Considering a new golf ball? Always start with these clubs when testing
Take it from someone who has watched some of the best golfers in the world conduct ball testing: they don’t go about the process the same way as most recreational golfers. That probably doesn’t come as a huge surprise, but it’s worth taking a closer look at what makes their club-ball pairing process so successful.
If the average golfer is considering a ball change, he’s most likely taking it on the course — or maybe even the range — to get a good feel for how the ball performs. Professional golfers go about testing the same way, except they usually start the process around the green.
Let’s use Tiger Woods as an example.
Instead of heading straight for the driving range to see how it performs, Woods spends an inordinate amount of time working his way around the putting green, getting a sense of how the ball sounds and feels coming off the putter face. From there, he’ll work his way back to see how it reacts around the green before finally making his way to the range.
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During a recent interview on GOLF’s Fully Equipped podcast, Ping Tour rep Kenton Oates reiterated the importance of seeing how your prospective ball stacks up with your putter and wedges.
“I think pros do a really good job of making sure their ball matches their putter and wedges, and they kind work backwards from there,” Oates said. “That’s my number one thing.”
“If you’re going to look into changing balls or playing a certain ball, make sure your wedges and putter work around that. You’ll figure it out with your driver. If it’s 2 or 3 yards difference [with the driver], it really doesn’t matter. You hit your wedges and putters to make the Tour. I think the pros do a really good job of really understanding what changes they make and how they’re going to affect their score. They may lose a little bit here but know they’re going to gain a lot in more important areas.”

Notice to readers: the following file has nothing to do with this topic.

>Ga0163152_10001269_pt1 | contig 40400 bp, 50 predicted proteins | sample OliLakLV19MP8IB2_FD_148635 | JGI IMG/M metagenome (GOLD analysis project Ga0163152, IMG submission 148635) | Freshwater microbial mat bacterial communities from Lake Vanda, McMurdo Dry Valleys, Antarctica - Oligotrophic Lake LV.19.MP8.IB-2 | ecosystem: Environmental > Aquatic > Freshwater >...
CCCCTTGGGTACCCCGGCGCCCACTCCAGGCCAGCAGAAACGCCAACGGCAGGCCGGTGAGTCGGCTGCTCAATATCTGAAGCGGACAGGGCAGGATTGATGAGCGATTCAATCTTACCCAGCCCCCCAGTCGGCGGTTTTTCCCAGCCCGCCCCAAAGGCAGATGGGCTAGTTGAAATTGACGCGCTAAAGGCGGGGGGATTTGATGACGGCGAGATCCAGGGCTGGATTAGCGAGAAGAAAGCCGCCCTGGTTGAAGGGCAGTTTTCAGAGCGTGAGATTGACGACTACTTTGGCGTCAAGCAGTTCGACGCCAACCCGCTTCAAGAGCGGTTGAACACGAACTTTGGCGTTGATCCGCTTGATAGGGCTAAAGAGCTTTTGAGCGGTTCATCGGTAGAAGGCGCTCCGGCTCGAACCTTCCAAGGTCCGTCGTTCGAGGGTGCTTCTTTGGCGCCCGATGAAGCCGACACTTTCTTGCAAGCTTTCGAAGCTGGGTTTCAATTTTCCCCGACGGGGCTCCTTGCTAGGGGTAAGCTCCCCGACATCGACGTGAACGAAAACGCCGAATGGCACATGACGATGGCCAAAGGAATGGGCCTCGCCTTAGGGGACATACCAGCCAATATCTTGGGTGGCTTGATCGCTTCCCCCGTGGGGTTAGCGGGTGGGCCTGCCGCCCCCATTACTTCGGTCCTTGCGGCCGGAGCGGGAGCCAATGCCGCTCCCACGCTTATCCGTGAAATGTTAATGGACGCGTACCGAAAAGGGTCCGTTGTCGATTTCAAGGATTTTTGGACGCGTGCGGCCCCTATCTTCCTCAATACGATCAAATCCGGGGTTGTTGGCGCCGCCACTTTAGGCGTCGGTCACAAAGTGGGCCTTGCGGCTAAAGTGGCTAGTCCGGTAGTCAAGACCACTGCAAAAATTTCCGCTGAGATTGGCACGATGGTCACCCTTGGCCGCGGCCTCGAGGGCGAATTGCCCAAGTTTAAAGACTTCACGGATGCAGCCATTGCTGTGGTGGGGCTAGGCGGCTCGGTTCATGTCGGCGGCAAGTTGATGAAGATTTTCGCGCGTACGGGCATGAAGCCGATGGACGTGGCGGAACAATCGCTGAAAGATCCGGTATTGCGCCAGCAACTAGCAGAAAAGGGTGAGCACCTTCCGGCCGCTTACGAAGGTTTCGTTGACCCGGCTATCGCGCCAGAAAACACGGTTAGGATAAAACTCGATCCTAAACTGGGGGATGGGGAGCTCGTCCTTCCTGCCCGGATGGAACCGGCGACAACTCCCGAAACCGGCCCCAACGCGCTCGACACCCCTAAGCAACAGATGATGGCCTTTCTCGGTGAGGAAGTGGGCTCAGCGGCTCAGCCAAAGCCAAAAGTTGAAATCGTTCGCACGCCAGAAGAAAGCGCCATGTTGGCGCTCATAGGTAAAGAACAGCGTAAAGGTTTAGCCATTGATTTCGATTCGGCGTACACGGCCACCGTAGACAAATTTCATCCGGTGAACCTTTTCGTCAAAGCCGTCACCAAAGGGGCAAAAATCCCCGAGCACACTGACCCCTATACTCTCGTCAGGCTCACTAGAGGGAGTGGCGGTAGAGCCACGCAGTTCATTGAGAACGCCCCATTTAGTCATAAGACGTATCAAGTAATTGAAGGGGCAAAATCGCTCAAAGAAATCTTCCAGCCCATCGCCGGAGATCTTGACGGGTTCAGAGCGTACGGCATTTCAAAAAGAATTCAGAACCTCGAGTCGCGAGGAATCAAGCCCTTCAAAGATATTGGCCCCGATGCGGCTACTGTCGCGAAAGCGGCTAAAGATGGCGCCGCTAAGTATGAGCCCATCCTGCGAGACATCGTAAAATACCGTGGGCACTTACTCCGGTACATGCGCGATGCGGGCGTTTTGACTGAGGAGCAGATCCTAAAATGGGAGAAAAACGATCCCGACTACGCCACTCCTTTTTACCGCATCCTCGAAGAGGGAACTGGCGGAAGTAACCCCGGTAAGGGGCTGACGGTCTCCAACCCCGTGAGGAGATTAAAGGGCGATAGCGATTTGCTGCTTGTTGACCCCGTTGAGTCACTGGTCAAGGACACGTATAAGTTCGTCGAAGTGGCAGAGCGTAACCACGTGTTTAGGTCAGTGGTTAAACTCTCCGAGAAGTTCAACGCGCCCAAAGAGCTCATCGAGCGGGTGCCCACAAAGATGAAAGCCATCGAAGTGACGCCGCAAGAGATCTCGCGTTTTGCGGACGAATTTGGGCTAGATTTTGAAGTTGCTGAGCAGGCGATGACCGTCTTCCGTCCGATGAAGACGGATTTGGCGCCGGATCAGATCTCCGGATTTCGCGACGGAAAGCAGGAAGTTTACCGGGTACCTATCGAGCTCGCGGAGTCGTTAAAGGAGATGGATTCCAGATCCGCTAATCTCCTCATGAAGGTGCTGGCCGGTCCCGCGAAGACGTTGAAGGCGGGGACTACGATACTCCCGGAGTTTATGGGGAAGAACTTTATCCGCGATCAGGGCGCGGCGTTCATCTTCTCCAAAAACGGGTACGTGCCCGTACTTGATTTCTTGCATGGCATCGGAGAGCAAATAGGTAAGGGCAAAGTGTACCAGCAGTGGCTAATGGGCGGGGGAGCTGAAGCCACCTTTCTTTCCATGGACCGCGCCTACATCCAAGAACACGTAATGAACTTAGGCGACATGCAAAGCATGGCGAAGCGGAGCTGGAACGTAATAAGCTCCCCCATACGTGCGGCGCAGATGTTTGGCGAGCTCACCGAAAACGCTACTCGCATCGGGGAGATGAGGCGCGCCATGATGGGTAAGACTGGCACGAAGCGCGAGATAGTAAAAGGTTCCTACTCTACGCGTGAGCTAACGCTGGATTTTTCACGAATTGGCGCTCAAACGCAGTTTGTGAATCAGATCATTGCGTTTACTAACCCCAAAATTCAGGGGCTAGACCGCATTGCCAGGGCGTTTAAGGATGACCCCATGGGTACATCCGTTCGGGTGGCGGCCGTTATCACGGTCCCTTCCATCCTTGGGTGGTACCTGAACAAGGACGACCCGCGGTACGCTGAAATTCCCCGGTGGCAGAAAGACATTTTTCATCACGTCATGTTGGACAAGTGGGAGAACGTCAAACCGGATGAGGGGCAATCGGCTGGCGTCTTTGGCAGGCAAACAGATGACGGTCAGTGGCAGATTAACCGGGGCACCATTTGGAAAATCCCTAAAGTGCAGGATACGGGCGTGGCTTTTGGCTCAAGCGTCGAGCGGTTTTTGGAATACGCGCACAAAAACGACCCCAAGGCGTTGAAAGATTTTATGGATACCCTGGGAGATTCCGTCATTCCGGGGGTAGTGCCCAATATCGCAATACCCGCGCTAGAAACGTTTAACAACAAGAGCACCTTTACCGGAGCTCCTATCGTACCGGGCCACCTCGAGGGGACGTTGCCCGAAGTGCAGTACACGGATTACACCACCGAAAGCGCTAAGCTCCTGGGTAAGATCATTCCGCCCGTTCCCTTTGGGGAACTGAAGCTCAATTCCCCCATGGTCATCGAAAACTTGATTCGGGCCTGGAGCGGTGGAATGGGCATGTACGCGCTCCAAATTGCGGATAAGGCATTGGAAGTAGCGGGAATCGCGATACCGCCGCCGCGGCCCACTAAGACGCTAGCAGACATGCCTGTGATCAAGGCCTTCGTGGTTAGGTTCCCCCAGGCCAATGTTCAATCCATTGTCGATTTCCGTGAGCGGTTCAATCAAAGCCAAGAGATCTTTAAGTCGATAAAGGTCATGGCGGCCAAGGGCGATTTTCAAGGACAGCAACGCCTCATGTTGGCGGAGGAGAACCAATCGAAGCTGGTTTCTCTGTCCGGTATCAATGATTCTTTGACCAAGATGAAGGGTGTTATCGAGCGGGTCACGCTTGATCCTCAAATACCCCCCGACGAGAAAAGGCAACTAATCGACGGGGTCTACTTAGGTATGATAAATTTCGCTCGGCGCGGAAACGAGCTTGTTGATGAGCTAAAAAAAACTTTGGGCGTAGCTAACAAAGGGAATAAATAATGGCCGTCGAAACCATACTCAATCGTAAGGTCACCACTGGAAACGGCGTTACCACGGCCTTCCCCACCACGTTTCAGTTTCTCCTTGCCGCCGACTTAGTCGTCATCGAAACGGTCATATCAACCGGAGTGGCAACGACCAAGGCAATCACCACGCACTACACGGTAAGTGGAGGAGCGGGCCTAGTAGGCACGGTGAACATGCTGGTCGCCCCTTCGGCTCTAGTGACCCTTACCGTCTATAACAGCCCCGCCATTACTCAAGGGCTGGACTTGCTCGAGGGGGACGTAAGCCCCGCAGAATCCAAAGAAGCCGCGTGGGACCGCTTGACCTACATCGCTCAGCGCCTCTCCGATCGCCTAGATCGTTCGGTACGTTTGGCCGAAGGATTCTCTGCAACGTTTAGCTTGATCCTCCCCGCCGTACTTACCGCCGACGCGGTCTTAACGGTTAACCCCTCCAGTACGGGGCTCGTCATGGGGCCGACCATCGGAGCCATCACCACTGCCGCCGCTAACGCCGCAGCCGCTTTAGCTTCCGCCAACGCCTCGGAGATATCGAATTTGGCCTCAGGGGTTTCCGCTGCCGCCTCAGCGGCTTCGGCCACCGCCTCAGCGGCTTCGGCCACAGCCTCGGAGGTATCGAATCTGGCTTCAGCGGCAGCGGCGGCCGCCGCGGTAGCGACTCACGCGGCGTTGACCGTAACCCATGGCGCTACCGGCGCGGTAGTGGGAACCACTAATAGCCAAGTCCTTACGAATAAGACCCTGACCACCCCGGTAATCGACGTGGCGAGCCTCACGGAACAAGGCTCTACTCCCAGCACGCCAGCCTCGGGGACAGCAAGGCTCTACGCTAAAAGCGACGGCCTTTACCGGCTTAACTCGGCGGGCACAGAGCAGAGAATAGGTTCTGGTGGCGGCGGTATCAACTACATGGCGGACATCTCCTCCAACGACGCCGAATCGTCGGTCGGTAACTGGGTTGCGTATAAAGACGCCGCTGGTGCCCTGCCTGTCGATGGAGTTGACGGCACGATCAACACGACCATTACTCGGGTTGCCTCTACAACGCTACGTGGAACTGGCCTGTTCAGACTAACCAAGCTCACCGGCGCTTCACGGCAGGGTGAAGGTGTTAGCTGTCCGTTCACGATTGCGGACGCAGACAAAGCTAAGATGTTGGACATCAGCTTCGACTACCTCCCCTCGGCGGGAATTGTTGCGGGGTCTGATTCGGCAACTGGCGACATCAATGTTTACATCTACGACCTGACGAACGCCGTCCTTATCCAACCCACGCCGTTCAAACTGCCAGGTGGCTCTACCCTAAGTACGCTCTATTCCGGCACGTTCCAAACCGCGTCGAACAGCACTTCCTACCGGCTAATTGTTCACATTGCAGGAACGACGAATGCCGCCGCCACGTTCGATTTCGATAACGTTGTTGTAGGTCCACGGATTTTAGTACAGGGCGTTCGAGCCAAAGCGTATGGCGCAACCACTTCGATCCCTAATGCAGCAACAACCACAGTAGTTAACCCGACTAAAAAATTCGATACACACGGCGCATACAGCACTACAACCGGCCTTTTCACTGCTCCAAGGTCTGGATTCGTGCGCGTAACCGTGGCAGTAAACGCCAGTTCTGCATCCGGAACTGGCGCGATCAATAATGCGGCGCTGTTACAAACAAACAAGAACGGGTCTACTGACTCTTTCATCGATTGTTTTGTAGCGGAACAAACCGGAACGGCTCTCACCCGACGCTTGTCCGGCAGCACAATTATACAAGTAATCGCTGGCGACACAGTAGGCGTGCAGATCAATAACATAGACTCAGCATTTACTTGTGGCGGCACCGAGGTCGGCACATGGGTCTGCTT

The ball may be a home-run with the driver, but if it doesn’t perform with the wedges or have a pleasing feel coming off the putter face, it’s likely not the right ball for you. Just think about all the shots you hit with a scoring club and putter during the course of a round.
So the next time you pick up a new ball and consider the idea of conducting your own ball testing, take an hour to roll some putts and work your way through different pitch and chip shots around the green. If the ball passes the short game test, it’s definitely worth pursuing.
Need help finding the right ball-club combo for your game? Visit the expert fitters at our sister company, True Spec Golf.
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